Researchers have demonstrated that specialized nucleic acid-based nanostructures could target cancer cells while bypassing normal cells.
“Most of the therapeutic drugs are not able to discriminate the cancer cells from healthy cells…”
More than 100 years ago, German Nobel laureate Paul Ehrlich popularized the “magic bullet” concept—a method that clinicians might one day use to target invading microbes without harming other parts of the body. Although chemotherapies have been highly useful as targeted treatments for cancer, unwanted side effects still plague patients.
“Most of the therapeutic drugs are not able to discriminate the cancer cells from healthy cells,” says David Porciani, a postdoctoral fellow at the Bond Life Sciences Center at the University of Missouri.
“They are killing both cell populations (healthy and malignant), and the treatment can have harsher side effects than the cancer itself in the short term. We are developing ‘smart’ molecules that can bind with receptors that are found on the surface of cancer cells, thus representing a cancer signature,” Porciani says. “The idea is to use these smart molecules as vehicles to deliver chemotherapeutic drugs or diagnostics.”
Using a molecular process that mimics a highly-accelerated form of natural evolution, Porciani and his team sought out nucleic acid ligands, or aptamers. Because of their three-dimensional structures, researchers can train aptamers to bind to certain target molecules with high affinity and selectivity. When the target is a cancer-associated receptor, researchers can use these aptamers as molecular tools to recognize specifically diseased cells.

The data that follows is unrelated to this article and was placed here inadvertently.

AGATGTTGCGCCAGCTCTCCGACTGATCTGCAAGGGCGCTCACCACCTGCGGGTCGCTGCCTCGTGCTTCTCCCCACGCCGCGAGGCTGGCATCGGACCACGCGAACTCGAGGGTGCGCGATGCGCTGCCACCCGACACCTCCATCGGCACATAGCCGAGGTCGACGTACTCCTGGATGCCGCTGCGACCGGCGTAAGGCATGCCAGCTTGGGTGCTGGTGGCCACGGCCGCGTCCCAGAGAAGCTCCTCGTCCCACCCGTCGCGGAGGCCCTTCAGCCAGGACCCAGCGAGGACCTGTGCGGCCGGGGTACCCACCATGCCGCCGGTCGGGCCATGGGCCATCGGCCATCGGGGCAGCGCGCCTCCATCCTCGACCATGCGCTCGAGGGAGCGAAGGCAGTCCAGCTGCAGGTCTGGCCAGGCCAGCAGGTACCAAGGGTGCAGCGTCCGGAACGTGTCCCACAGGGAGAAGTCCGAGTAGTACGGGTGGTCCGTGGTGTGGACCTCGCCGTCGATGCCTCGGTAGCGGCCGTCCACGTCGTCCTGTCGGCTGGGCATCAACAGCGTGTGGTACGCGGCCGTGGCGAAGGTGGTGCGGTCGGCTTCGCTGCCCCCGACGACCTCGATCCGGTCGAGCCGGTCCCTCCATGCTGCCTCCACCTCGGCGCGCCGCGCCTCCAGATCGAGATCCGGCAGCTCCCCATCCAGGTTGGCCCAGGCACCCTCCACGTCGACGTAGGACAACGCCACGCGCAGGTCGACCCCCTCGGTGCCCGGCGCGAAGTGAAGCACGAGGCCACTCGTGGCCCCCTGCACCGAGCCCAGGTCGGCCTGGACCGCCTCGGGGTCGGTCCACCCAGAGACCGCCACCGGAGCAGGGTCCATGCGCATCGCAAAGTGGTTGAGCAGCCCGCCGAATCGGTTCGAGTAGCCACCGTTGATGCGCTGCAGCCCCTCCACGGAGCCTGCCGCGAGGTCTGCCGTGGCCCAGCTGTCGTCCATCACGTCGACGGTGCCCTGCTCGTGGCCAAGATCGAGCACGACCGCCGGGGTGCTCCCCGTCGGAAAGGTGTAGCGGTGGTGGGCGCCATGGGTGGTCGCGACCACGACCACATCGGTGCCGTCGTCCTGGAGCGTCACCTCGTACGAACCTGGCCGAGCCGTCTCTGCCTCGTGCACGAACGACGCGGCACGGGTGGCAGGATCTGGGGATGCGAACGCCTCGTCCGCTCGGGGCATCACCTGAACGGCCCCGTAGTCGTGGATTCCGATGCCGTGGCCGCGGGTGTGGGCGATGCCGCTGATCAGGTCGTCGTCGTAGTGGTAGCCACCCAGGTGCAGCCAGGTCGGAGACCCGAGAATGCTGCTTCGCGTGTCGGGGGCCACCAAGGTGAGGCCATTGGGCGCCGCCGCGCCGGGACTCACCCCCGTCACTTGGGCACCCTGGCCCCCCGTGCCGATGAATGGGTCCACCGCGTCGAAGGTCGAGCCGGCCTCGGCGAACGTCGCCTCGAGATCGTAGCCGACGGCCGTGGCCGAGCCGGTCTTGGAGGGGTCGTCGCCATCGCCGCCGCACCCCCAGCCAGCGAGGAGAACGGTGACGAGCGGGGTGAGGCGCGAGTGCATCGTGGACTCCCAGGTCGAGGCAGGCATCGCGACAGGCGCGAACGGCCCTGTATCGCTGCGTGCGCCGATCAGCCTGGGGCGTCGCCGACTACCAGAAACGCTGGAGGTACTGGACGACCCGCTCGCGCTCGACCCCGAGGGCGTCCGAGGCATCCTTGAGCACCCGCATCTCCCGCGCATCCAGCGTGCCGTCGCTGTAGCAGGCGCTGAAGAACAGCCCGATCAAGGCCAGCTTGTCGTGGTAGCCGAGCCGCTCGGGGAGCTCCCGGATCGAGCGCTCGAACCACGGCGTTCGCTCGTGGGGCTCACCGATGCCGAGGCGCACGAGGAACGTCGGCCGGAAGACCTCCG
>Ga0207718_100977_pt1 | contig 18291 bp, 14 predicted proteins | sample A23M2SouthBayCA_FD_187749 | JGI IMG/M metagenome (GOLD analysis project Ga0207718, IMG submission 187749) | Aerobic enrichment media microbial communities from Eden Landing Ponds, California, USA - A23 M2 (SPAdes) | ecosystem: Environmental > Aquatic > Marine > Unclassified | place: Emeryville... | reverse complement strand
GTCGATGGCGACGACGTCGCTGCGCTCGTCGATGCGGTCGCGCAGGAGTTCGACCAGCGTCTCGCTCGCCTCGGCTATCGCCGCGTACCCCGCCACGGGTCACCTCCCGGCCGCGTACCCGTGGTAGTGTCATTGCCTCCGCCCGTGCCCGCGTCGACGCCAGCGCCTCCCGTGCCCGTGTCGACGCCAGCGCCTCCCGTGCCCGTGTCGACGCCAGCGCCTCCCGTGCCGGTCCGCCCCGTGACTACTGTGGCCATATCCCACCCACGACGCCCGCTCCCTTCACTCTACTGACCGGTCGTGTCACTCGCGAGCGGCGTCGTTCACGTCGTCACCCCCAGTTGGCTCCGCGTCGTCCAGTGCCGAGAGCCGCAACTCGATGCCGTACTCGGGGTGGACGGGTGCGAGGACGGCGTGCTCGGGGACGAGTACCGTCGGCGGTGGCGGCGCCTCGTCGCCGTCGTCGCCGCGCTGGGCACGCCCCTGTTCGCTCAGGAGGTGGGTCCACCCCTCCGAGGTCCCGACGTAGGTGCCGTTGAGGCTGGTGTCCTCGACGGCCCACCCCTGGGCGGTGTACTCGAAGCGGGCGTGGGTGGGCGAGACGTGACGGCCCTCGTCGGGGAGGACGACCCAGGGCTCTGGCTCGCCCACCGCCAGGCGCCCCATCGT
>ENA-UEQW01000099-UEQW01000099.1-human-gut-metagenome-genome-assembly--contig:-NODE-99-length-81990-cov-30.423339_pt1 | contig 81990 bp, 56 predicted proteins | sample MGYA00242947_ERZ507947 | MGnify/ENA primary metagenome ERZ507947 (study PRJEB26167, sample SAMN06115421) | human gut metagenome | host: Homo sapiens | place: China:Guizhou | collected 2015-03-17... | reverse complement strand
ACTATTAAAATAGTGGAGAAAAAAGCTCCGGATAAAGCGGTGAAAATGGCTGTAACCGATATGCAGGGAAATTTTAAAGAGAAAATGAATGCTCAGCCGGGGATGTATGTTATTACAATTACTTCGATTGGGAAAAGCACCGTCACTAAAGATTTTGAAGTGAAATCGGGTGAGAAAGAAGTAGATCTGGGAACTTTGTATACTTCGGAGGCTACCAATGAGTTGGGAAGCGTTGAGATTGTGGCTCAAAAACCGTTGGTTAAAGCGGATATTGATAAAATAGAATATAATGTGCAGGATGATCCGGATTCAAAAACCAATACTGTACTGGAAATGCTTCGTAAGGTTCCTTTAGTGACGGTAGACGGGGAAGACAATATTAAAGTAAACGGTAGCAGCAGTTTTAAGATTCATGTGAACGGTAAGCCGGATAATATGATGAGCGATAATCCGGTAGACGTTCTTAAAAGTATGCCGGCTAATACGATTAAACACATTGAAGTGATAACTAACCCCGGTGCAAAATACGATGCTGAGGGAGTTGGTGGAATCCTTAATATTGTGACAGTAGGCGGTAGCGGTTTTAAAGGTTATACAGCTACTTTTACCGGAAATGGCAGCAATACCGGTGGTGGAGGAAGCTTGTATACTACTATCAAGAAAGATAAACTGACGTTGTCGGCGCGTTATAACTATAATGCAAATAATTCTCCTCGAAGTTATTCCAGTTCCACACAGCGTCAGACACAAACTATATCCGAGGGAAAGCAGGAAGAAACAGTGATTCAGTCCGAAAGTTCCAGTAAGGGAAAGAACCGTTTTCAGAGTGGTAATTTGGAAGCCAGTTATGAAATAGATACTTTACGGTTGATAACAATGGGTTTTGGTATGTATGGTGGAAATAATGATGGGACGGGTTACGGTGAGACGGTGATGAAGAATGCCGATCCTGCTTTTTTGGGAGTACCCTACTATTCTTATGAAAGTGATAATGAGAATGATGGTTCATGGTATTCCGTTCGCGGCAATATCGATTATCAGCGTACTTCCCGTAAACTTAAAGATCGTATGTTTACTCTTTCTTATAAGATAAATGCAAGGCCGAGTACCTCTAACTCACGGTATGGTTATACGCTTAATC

The team then “loaded” the aptamers with large, fluorescent RNAs generating nucleic-acid nanostructures. Upon incubation with target cancer and non-target cells, only malignant cells were illuminated by the nanostructure showing that the structures had correctly bonded with their intended targets.
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“Next steps for our studies are to prove that these aptamers can be loaded with therapeutic molecules that specifically target and treat cancer cells leaving normal tissues untouched,” Porciani says.
“While aptamers have been proven in the past as tools to deliver small drugs, our method paves the way to deliver even larger and potentially more powerful RNA-based drugs possibly creating that ‘magic bullet’ that Erhlich described in the last century.”
The study appears in Nature Communications. The National Institutes of Health provided funding. The content is solely the responsibility of the authors and does not necessarily represent the official views of the funding agencies.
Source: University of Missouri